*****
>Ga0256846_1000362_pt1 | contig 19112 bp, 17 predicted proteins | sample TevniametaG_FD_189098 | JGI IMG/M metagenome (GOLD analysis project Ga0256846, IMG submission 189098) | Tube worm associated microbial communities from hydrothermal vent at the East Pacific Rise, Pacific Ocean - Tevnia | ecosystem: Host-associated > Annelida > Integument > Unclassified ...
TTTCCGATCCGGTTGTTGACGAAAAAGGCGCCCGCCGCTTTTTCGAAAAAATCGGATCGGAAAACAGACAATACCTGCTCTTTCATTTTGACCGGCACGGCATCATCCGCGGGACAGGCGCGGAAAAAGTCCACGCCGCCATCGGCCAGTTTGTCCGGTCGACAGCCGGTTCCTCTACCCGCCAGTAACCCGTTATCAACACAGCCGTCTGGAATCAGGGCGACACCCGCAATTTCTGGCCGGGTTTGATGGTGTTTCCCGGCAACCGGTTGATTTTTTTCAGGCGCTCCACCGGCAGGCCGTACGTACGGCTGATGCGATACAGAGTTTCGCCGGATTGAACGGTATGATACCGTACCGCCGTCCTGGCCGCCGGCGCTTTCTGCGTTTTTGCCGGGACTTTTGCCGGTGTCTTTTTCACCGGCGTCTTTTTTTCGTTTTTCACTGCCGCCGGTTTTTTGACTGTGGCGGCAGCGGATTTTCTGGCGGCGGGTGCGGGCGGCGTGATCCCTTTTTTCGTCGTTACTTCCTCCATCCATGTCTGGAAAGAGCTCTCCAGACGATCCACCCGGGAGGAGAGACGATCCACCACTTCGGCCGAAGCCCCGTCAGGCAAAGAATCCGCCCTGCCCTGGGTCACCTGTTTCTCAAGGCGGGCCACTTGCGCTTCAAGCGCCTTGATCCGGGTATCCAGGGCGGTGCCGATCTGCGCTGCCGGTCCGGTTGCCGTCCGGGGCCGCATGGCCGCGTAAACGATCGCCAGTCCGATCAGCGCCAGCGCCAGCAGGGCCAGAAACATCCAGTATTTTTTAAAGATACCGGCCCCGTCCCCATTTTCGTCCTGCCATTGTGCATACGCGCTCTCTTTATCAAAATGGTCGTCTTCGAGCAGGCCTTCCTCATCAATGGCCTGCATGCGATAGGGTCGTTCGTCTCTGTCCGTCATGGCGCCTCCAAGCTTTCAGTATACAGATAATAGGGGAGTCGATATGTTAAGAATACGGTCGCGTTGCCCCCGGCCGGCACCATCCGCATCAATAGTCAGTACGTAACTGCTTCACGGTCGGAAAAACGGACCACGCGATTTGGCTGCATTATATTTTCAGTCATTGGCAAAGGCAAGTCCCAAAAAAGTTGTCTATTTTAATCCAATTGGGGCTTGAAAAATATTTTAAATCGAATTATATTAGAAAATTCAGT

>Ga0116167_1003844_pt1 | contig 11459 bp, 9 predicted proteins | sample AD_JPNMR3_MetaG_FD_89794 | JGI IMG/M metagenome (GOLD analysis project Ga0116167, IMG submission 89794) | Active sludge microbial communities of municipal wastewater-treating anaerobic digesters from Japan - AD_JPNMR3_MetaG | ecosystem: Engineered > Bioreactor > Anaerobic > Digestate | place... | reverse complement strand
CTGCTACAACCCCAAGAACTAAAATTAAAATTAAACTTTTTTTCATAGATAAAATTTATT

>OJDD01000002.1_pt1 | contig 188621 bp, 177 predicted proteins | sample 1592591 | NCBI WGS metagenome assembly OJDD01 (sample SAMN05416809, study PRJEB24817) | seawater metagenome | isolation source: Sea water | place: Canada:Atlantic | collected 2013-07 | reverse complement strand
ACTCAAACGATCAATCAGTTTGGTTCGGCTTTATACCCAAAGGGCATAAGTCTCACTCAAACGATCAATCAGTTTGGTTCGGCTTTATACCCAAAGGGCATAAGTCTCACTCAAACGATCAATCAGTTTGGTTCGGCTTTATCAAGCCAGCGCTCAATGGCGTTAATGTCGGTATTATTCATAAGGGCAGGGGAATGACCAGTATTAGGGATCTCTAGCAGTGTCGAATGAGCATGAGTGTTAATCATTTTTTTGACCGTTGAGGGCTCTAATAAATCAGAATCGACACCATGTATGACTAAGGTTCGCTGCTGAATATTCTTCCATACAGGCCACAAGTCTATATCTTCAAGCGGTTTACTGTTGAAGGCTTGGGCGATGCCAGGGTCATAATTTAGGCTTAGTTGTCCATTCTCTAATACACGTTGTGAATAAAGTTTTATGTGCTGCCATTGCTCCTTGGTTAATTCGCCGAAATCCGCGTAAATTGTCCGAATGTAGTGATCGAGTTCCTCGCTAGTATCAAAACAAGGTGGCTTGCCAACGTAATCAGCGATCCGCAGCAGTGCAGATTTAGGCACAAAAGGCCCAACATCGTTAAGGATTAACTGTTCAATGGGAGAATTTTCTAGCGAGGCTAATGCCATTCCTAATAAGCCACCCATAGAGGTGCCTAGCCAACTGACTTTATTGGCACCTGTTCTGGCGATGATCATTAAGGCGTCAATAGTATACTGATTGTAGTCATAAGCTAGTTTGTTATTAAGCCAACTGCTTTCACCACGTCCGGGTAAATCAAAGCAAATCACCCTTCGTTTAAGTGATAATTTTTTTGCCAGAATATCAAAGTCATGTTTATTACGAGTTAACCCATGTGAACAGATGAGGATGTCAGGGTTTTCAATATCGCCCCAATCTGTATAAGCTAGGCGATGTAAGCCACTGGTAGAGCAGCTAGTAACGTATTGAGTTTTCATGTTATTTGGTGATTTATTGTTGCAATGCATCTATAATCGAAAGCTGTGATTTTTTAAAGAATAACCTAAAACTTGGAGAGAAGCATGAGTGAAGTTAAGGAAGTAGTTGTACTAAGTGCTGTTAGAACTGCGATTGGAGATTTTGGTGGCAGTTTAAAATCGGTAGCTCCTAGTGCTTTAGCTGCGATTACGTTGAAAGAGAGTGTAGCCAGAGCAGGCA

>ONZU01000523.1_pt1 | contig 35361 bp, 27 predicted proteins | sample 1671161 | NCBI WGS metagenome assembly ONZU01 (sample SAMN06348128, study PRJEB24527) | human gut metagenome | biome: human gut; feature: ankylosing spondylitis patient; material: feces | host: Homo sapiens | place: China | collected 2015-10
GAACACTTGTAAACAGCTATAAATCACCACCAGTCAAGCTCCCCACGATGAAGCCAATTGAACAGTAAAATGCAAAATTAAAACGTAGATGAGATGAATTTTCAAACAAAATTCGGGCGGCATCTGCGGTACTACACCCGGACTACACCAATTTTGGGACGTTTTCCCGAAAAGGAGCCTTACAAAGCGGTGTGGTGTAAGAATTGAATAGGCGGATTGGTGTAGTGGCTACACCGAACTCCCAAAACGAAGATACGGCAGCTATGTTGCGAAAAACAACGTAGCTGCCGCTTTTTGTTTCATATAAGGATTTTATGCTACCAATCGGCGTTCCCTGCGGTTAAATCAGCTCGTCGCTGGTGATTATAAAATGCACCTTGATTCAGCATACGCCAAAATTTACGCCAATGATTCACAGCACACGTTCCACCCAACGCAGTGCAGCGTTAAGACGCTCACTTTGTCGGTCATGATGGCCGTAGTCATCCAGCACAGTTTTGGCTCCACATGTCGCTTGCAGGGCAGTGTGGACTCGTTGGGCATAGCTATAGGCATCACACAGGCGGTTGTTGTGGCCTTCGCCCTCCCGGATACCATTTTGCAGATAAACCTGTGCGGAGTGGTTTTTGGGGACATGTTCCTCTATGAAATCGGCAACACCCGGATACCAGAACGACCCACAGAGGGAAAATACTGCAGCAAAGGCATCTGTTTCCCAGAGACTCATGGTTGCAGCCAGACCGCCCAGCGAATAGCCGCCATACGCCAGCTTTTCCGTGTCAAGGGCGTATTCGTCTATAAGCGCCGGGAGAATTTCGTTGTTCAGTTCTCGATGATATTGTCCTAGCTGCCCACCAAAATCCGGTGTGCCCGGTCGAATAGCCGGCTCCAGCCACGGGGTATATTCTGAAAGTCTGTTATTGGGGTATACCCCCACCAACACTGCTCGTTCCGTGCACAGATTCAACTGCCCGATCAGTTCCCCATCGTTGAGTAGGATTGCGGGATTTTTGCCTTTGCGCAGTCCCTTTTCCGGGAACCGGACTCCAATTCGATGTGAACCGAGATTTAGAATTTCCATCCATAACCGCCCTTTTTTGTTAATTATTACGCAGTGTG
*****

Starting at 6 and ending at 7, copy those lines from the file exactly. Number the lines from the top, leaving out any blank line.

ACTCAAACGATCAATCAGTTTGGTTCGGCTTTATACCCAAAGGGCATAAGTCTCACTCAAACGATCAATCAGTTTGGTTCGGCTTTATACCCAAAGGGCATAAGTCTCACTCAAACGATCAATCAGTTTGGTTCGGCTTTATCAAGCCAGCGCTCAATGGCGTTAATGTCGGTATTATTCATAAGGGCAGGGGAATGACCAGTATTAGGGATCTCTAGCAGTGTCGAATGAGCATGAGTGTTAATCATTTTTTTGACCGTTGAGGGCTCTAATAAATCAGAATCGACACCATGTATGACTAAGGTTCGCTGCTGAATATTCTTCCATACAGGCCACAAGTCTATATCTTCAAGCGGTTTACTGTTGAAGGCTTGGGCGATGCCAGGGTCATAATTTAGGCTTAGTTGTCCATTCTCTAATACACGTTGTGAATAAAGTTTTATGTGCTGCCATTGCTCCTTGGTTAATTCGCCGAAATCCGCGTAAATTGTCCGAATGTAGTGATCGAGTTCCTCGCTAGTATCAAAACAAGGTGGCTTGCCAACGTAATCAGCGATCCGCAGCAGTGCAGATTTAGGCACAAAAGGCCCAACATCGTTAAGGATTAACTGTTCAATGGGAGAATTTTCTAGCGAGGCTAATGCCATTCCTAATAAGCCACCCATAGAGGTGCCTAGCCAACTGACTTTATTGGCACCTGTTCTGGCGATGATCATTAAGGCGTCAATAGTATACTGATTGTAGTCATAAGCTAGTTTGTTATTAAGCCAACTGCTTTCACCACGTCCGGGTAAATCAAAGCAAATCACCCTTCGTTTAAGTGATAATTTTTTTGCCAGAATATCAAAGTCATGTTTATTACGAGTTAACCCATGTGAACAGATGAGGATGTCAGGGTTTTCAATATCGCCCCAATCTGTATAAGCTAGGCGATGTAAGCCACTGGTAGAGCAGCTAGTAACGTATTGAGTTTTCATGTTATTTGGTGATTTATTGTTGCAATGCATCTATAATCGAAAGCTGTGATTTTTTAAAGAATAACCTAAAACTTGGAGAGAAGCATGAGTGAAGTTAAGGAAGTAGTTGTACTAAGTGCTGTTAGAACTGCGATTGGAGATTTTGGTGGCAGTTTAAAATCGGTAGCTCCTAGTGCTTTAGCTGCGATTACGTTGAAAGAGAGTGTAGCCAGAGCAGGCA

>ONZU01000523.1_pt1 | contig 35361 bp, 27 predicted proteins | sample 1671161 | NCBI WGS metagenome assembly ONZU01 (sample SAMN06348128, study PRJEB24527) | human gut metagenome | biome: human gut; feature: ankylosing spondylitis patient; material: feces | host: Homo sapiens | place: China | collected 2015-10